Once the Court determined that the Selectica board’s actions were neither coercive nor preclusive, Unocal required it to determine whether the defensive actions were in the “range of reasonableness.” In light of the gravity of the threat to Selectica reasonably perceived by the board, the Court had little difficulty in finding the 4.99% threshold in the original rights plan and the reloaded rights plan both well-tailored to confronting the threat. The Court also noted that the 4.99% trigger was a response to the 5% standard imposed by the Internal Revenue Code, and not arbitrarily chosen by Selectica. The use of the exchange feature was, in fact, less onerous on Versata than the dilution that would have occurred under the rights plan’s flip-in mechanism, so the Court also found that action to be reasonable. In this regard, the Court noted that Versata repeatedly refused to entered into a standstill in exchange for an “Exempt Person” determination by Selectica’s board, which would have avoided the pill being triggered, and publicly suggested that it might purchase additional shares despite the known threat to Selectica’s NOLs. Ultimately, the Court said, Unocal requires “that the defensive response employed be a proportionate response, not the most narrowly or precisely tailored one.” Further, the Court found that the board conducted its decision-making process in good faith and with reasonable investigation (having met seven times between December 20, 2008 and January 12, 2009 to discuss the appropriate defensive response), and that it discharged its fiduciary duty of due care, in part by relying reasonably on expert opinions in analyzing the potential value of its NOLs.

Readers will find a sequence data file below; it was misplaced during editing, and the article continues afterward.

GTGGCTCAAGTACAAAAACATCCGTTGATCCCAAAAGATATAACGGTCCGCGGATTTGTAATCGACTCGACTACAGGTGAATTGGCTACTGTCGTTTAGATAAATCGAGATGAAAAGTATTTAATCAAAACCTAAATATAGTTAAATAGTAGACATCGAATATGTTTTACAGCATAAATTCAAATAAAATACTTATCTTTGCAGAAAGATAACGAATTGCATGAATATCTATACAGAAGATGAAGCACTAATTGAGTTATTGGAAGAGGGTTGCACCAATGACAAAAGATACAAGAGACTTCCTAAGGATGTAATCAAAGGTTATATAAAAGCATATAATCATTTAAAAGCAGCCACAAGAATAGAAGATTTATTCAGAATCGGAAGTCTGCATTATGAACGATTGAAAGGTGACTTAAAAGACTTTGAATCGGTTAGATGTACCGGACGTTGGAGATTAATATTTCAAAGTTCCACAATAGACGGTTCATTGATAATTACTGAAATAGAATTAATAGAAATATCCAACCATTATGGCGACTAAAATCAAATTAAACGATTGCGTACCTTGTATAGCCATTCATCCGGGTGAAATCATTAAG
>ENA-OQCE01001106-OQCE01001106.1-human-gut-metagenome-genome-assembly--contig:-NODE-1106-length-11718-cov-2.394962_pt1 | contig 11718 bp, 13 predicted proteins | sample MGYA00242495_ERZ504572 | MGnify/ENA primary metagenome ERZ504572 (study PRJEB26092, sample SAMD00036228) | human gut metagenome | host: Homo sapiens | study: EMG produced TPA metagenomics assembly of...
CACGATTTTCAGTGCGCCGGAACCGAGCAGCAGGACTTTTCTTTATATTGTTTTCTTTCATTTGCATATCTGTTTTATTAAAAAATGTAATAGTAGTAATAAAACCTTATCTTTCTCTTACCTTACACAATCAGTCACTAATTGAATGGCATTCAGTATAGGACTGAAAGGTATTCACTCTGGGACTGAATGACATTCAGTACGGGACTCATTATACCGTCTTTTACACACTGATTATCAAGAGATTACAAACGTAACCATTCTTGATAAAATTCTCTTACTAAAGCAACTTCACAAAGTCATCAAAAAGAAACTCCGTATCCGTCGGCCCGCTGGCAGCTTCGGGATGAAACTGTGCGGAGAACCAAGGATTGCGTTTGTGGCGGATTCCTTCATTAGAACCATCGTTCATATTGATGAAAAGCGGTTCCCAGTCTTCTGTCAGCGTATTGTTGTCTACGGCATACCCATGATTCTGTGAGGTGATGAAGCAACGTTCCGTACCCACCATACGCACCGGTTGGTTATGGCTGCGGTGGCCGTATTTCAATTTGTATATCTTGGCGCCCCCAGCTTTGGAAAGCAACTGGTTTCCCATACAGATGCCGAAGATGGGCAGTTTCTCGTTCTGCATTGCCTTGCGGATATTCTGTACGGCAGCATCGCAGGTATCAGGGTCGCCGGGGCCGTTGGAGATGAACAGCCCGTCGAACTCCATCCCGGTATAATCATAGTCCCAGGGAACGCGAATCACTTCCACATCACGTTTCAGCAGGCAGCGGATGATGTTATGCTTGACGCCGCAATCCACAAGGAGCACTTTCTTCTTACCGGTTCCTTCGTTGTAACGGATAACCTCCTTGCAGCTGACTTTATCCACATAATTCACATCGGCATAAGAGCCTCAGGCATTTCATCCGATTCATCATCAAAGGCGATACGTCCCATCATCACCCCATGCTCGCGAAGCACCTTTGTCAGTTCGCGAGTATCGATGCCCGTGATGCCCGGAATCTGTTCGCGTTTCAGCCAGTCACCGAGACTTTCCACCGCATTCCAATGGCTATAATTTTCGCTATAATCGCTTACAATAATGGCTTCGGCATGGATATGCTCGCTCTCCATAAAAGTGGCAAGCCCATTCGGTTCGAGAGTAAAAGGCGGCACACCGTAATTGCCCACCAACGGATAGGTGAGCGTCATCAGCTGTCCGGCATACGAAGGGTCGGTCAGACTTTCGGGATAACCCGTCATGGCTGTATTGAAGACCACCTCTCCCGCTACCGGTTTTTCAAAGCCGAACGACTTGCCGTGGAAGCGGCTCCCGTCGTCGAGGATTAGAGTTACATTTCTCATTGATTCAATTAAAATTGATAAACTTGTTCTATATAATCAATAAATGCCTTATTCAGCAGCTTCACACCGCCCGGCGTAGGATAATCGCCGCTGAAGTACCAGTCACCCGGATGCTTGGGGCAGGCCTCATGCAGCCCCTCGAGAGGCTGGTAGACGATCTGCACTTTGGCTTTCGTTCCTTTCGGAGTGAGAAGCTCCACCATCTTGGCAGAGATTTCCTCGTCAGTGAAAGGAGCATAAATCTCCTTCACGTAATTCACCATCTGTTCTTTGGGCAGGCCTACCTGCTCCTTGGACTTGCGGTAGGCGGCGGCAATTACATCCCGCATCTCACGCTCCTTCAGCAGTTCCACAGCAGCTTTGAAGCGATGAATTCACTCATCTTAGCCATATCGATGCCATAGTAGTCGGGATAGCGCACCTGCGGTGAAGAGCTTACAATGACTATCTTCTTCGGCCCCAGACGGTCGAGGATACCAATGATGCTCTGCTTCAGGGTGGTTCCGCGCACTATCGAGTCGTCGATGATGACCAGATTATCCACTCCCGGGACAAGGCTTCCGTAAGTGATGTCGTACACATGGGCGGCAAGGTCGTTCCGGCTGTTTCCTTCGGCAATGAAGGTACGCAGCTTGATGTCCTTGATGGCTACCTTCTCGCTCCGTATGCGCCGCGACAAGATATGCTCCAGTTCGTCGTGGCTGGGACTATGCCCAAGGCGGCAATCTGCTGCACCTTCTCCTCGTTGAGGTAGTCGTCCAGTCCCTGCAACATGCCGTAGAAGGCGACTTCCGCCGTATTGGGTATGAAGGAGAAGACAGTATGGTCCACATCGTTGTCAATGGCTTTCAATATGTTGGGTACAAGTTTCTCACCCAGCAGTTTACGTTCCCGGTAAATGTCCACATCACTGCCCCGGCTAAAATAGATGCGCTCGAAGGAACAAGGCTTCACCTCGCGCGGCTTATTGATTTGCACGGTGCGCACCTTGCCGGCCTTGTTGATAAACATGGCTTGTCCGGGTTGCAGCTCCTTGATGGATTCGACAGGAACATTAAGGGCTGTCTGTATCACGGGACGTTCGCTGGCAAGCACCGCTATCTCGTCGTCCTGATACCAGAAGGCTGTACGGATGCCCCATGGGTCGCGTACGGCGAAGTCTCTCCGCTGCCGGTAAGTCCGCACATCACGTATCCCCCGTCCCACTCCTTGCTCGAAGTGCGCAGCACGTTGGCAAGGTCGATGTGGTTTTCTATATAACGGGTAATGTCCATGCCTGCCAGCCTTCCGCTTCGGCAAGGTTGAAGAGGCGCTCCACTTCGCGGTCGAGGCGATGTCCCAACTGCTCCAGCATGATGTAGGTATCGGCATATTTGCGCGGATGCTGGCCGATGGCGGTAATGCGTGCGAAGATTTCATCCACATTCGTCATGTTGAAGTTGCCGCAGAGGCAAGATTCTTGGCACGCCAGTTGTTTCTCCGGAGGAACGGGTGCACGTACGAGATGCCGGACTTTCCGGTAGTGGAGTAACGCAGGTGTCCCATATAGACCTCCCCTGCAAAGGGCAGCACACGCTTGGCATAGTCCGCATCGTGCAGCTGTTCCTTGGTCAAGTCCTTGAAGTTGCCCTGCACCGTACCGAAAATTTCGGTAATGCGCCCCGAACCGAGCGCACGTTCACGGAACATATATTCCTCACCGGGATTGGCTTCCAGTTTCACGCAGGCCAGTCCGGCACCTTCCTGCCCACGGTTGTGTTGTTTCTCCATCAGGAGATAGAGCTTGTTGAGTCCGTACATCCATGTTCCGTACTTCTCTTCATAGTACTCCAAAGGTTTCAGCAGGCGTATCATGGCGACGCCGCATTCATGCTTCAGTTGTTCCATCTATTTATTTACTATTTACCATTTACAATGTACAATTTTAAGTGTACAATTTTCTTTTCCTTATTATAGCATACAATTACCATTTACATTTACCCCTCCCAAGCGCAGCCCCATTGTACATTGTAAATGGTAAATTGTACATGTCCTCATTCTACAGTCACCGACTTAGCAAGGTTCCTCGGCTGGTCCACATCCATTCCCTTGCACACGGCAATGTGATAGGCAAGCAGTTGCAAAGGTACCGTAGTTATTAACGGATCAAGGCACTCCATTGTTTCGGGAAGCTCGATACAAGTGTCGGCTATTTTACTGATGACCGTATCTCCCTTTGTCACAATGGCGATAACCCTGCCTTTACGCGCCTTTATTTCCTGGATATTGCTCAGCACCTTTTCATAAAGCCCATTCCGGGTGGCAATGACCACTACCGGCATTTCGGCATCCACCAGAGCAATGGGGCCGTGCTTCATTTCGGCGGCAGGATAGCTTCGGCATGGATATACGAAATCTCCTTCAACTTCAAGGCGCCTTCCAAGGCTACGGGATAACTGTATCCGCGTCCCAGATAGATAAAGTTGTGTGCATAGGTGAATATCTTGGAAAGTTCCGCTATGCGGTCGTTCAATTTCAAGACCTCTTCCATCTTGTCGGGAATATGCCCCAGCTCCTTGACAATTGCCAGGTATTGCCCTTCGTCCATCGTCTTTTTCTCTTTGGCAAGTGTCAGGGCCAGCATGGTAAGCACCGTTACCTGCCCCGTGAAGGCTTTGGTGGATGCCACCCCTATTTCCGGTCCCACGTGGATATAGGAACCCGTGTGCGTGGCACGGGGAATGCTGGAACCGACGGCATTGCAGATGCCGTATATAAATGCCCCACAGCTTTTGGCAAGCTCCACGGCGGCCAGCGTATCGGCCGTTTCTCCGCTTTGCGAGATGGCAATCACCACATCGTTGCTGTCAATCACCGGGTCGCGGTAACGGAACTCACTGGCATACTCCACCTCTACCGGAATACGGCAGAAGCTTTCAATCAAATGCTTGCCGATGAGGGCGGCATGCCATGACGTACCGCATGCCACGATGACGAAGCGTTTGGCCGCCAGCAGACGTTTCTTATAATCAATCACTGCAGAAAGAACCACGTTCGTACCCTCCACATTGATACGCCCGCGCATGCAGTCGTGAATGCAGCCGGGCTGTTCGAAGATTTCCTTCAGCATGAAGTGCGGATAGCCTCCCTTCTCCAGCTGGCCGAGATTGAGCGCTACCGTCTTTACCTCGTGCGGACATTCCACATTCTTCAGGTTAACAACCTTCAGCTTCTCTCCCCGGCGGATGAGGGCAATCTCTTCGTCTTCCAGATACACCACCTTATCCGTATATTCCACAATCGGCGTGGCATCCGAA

With the Court declining to invalidate Selectica’s rights plan, the action by Selectica’s board to exercise the exchange feature proves a successful deterrent to further aggressive action by Versata (and perhaps other potential hostile parties) – Selectica made clear it would not tolerate aggressive action and would zealously defend the corporate bastion, Versata suffered significant dilution from 6.7% to 3.3% and, since the exercise of the exchange feature, Versata has not bought significant (if any) additional shares. Moreover, there is no expense or dilution to Selectica’s shareholders; unlike an actual exercise of rights by shareholders, the exchange does not require shareholders to pay the exercise price of the rights in order to obtain the additional shares. And the reloaded rights plan remains in place to deter any further purchases.

More generally, we can glean several lessons from this decision:

  • Because the primary purpose of the pill remains defensive, i.e. to preclude the acquisition of a large block of the company’s stock without board consent, the Unocal standard rather than the straightforward business judgment rule applies.  
  • A pill with a trigger below the 15% level used in Delaware’s state takeover statute is not per se invalid and will be upheld if it is a reasonable response to a legally cognizable threat under Unocal (here, the potential loss of the company’s NOLs, which were a valuable asset despite their inherent inability to be currently quantified).  
  • The board’s action to lower the trigger threshold in the face of a known potential hostile bidder (rather than as a pre-planned measure) may provide evidence that the board’s intentions were not simply to protect the company’s NOLs, but is not per se invalid.  
  • Because of the potential for abuse, poison pills remain subject to careful review, and courts will look carefully at the facts and circumstances surrounding their use in any particular challenge.  
  • NOL pills typically grant greater discretion to the company’s board than more traditional pills aimed at changes of control.  
  • Despite the continual attack from academics, proxy advisors and some institutional investors, the Selectica decision is a reaffirmation by the Delaware Chancery Court that shareholder rights plans remain a valuable tool for corporate boards to protect shareholder value. Issuers that have not implemented rights plans may want to reconsider that decision in light of their own unique circumstances. Issuers that have rights plans in place may want to consider whether to reevaluate their current terms.